Speak to any senior executive or board member, no one questions the importance of digital.
Everyone agrees that the disruption has happened or is happening. The question is: what are you doing about it and fundamentally, at what scale and speed?
I think scale and speed are key. There are some companies that tick the box of digital because they have apps or active social pages. There are others that recognize that digital is more than just another channel and that the entire business model and process has to change fundamentally.
Within media, the principles are straight forward. Create integrated (digital) content and sell an integrated solution.
You need to create a culture where creating different types of content for multiple platforms is just what you do. So for a business like SCA, the transformation has been content teams recognizing and embracing that posting on Instagram, shooting a video and making a podcast is just part of the daily routine in addition to the broadcast.
The equivalent is true of sales, where you keep true to the discipline of a strong brief – target audience, key audience, business problem, communication goals etc – but one where the sales team have a strong understanding of both broadcast and digital platforms. Often the best solutions to sell include a mix of the above. All underpinned with the right levels of data that allows campaigns to be optimized as you go.
My observation so far is that different companies have different appetites for scale and speed depending on their market circumstances. In print, where the platform is still burning, we’ve seen revenues halve over 5 years. I’ve heard enough stories now of both content and sales teams literally clambering over themselves to learn digital because they have no choice. The challenge is then ensuring you have the right levels of capability and process to create content and sell it at scale. The other challenge is organization – two separate teams or one brand team working across multiple platforms? I know what I would choose.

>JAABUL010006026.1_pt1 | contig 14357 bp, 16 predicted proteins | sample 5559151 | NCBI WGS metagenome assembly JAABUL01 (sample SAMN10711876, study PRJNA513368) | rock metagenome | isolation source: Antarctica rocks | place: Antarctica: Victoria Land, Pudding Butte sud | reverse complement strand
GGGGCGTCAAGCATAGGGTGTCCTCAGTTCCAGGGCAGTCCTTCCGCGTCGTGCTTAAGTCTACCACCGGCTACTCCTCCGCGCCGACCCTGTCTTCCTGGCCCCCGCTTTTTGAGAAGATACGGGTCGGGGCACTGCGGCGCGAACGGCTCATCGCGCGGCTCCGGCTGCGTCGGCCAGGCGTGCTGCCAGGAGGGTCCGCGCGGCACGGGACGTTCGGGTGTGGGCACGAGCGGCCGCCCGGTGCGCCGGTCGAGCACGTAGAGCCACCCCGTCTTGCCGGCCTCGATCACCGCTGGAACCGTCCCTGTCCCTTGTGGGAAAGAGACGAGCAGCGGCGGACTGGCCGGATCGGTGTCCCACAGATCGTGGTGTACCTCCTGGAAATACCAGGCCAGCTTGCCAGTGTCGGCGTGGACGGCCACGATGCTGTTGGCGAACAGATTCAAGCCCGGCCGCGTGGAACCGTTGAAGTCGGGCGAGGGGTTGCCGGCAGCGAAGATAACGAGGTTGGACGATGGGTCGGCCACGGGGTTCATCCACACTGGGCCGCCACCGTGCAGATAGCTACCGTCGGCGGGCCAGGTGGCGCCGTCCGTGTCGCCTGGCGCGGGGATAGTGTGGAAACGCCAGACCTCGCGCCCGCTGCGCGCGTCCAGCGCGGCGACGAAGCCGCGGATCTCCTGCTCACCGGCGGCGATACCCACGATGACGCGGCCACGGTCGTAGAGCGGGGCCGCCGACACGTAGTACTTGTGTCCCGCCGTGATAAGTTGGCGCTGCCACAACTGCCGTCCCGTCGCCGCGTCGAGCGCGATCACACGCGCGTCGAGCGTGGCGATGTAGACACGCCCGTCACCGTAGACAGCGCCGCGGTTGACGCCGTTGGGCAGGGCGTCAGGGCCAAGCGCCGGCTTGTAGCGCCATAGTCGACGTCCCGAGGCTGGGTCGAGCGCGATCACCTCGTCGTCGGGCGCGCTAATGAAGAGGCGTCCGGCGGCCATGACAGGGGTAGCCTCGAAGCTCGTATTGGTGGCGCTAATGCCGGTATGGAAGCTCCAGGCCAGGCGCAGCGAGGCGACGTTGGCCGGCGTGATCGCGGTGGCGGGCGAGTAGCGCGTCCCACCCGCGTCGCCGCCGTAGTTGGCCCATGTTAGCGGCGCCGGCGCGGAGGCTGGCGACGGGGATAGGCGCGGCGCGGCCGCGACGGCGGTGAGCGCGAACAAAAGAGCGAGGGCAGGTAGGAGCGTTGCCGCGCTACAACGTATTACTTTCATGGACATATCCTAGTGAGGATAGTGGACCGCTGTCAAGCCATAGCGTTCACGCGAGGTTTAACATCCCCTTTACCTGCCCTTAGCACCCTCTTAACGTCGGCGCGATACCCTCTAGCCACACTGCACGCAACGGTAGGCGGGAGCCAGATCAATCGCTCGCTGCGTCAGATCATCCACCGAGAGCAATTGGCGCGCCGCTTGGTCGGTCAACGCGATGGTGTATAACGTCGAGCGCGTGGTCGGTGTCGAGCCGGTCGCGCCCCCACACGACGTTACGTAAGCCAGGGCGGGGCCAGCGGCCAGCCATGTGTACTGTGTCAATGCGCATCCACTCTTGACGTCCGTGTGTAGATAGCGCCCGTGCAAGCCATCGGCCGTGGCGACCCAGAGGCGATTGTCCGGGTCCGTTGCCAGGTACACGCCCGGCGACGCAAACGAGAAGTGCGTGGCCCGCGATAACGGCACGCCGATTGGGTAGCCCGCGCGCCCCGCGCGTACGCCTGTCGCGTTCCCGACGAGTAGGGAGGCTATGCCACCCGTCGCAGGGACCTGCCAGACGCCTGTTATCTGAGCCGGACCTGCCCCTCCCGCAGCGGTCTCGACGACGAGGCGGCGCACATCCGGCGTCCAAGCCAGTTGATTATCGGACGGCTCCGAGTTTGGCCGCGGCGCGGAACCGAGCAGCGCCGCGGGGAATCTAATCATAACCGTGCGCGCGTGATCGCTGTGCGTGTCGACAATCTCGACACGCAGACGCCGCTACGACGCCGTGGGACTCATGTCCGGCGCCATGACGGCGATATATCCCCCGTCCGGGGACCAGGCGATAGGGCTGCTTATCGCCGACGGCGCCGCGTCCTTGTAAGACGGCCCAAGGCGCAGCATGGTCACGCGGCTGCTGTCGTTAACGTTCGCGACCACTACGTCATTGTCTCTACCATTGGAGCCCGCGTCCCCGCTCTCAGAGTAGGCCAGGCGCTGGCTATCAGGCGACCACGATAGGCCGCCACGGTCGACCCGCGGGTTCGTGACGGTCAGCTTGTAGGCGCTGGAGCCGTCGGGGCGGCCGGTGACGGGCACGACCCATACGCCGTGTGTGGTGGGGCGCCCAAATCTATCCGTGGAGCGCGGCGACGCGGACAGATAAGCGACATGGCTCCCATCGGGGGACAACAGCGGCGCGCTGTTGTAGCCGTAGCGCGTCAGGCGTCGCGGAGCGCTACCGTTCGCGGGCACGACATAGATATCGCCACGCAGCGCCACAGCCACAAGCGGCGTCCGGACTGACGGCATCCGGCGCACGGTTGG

That’s not easy and not without risk. Digital content & sales simply requires more work in the short and medium term and the platforms are always changing. Facebook can change an algorithm or introduce a new function that changes everything. Not to mention the new platforms that come up every month. The new reality is that digital is complicated and we just all need to come to terms with that. We can and must create structures and processes that keep things straight-forward. Digital leads should know that they have the responsibility to keep the language simple and the processes clean.
The new discipline that has emerged is product management.
You can have great content but if it’s not a seamless experience of finding what you want then you, the consumer will switch to another product. It is one of the reasons that Netflix wins consumers with its apps & platforms. Or, if you take a sport like NRL or AFL, the content on an app can be quite similar to the consumer but its the user experience that often drives the NPS (Net Promoter Score) score. The best apps in this space combine both great content with fabulous UX (user experience). Strong product management is a core component of any digital transformation program.
The other key discipline you must have is a data capability. Just yesterday, Transport for London, announced their call for partners who can help them monetize the vast amount of consumer data they have. In media, we all need to move to a world where we know our consumers on first name terms. Who they are, where they live and their behavioral data from our digital products? The insight and value this is creating is not just important but is something that clients now start to expect.
So time to shift from making digital a fringe exercise to a major engine that drives transformation for your business. Where are you on your journey?
Chief Digital Officer at Southern Cross Austereo